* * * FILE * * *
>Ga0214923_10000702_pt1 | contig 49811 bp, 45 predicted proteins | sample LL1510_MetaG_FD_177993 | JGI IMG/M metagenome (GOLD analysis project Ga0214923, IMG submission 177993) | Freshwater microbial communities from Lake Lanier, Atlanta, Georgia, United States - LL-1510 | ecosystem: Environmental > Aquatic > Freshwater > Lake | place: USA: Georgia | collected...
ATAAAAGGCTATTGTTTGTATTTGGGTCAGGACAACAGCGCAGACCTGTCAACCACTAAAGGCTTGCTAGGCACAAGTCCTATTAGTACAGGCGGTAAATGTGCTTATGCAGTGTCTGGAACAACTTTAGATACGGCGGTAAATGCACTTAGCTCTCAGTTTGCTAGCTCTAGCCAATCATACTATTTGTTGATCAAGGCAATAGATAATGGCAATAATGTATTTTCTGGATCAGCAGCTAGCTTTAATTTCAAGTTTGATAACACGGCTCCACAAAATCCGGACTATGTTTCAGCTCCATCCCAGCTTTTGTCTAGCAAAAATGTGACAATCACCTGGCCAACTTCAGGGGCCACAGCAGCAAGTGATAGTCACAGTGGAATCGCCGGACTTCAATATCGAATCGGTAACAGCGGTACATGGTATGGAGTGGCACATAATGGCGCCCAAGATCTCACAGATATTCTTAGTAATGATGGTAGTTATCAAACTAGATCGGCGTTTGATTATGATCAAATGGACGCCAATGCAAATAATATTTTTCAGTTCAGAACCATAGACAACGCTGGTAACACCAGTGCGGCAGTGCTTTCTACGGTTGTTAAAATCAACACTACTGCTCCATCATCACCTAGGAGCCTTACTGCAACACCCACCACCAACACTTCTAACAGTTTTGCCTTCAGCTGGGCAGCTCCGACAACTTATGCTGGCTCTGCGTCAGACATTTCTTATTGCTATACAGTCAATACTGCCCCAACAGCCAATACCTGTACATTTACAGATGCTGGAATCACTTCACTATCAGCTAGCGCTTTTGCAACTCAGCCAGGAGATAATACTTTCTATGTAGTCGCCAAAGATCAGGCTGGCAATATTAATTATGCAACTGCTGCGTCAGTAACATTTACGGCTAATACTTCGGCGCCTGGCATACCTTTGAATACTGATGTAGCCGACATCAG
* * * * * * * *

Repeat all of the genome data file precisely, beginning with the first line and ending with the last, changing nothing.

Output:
>Ga0214923_10000702_pt1 | contig 49811 bp, 45 predicted proteins | sample LL1510_MetaG_FD_177993 | JGI IMG/M metagenome (GOLD analysis project Ga0214923, IMG submission 177993) | Freshwater microbial communities from Lake Lanier, Atlanta, Georgia, United States - LL-1510 | ecosystem: Environmental > Aquatic > Freshwater > Lake | place: USA: Georgia | collected...
ATAAAAGGCTATTGTTTGTATTTGGGTCAGGACAACAGCGCAGACCTGTCAACCACTAAAGGCTTGCTAGGCACAAGTCCTATTAGTACAGGCGGTAAATGTGCTTATGCAGTGTCTGGAACAACTTTAGATACGGCGGTAAATGCACTTAGCTCTCAGTTTGCTAGCTCTAGCCAATCATACTATTTGTTGATCAAGGCAATAGATAATGGCAATAATGTATTTTCTGGATCAGCAGCTAGCTTTAATTTCAAGTTTGATAACACGGCTCCACAAAATCCGGACTATGTTTCAGCTCCATCCCAGCTTTTGTCTAGCAAAAATGTGACAATCACCTGGCCAACTTCAGGGGCCACAGCAGCAAGTGATAGTCACAGTGGAATCGCCGGACTTCAATATCGAATCGGTAACAGCGGTACATGGTATGGAGTGGCACATAATGGCGCCCAAGATCTCACAGATATTCTTAGTAATGATGGTAGTTATCAAACTAGATCGGCGTTTGATTATGATCAAATGGACGCCAATGCAAATAATATTTTTCAGTTCAGAACCATAGACAACGCTGGTAACACCAGTGCGGCAGTGCTTTCTACGGTTGTTAAAATCAACACTACTGCTCCATCATCACCTAGGAGCCTTACTGCAACACCCACCACCAACACTTCTAACAGTTTTGCCTTCAGCTGGGCAGCTCCGACAACTTATGCTGGCTCTGCGTCAGACATTTCTTATTGCTATACAGTCAATACTGCCCCAACAGCCAATACCTGTACATTTACAGATGCTGGAATCACTTCACTATCAGCTAGCGCTTTTGCAACTCAGCCAGGAGATAATACTTTCTATGTAGTCGCCAAAGATCAGGCTGGCAATATTAATTATGCAACTGCTGCGTCAGTAACATTTACGGCTAATACTTCGGCGCCTGGCATACCTTTGAATACTGATGTAGCCGACATCAG